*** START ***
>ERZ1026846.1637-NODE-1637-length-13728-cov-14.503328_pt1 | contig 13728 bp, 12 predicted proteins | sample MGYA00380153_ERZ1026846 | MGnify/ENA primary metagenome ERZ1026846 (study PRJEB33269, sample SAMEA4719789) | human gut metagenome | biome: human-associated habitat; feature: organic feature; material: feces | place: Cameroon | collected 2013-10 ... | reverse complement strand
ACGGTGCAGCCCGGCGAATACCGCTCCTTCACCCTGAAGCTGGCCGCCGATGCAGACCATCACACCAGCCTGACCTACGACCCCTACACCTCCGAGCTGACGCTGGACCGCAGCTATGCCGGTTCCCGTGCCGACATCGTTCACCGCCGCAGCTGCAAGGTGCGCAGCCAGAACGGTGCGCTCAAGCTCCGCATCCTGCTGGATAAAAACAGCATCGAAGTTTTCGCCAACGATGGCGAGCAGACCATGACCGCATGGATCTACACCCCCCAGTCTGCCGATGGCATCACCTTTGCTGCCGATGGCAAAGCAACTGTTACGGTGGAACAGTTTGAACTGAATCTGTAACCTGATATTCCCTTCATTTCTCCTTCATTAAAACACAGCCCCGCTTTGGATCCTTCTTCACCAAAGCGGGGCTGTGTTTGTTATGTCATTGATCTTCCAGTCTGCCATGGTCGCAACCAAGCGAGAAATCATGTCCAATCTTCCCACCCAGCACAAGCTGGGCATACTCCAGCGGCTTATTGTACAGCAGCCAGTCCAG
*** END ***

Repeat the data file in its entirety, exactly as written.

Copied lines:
>ERZ1026846.1637-NODE-1637-length-13728-cov-14.503328_pt1 | contig 13728 bp, 12 predicted proteins | sample MGYA00380153_ERZ1026846 | MGnify/ENA primary metagenome ERZ1026846 (study PRJEB33269, sample SAMEA4719789) | human gut metagenome | biome: human-associated habitat; feature: organic feature; material: feces | place: Cameroon | collected 2013-10 ... | reverse complement strand
ACGGTGCAGCCCGGCGAATACCGCTCCTTCACCCTGAAGCTGGCCGCCGATGCAGACCATCACACCAGCCTGACCTACGACCCCTACACCTCCGAGCTGACGCTGGACCGCAGCTATGCCGGTTCCCGTGCCGACATCGTTCACCGCCGCAGCTGCAAGGTGCGCAGCCAGAACGGTGCGCTCAAGCTCCGCATCCTGCTGGATAAAAACAGCATCGAAGTTTTCGCCAACGATGGCGAGCAGACCATGACCGCATGGATCTACACCCCCCAGTCTGCCGATGGCATCACCTTTGCTGCCGATGGCAAAGCAACTGTTACGGTGGAACAGTTTGAACTGAATCTGTAACCTGATATTCCCTTCATTTCTCCTTCATTAAAACACAGCCCCGCTTTGGATCCTTCTTCACCAAAGCGGGGCTGTGTTTGTTATGTCATTGATCTTCCAGTCTGCCATGGTCGCAACCAAGCGAGAAATCATGTCCAATCTTCCCACCCAGCACAAGCTGGGCATACTCCAGCGGCTTATTGTACAGCAGCCAGTCCAG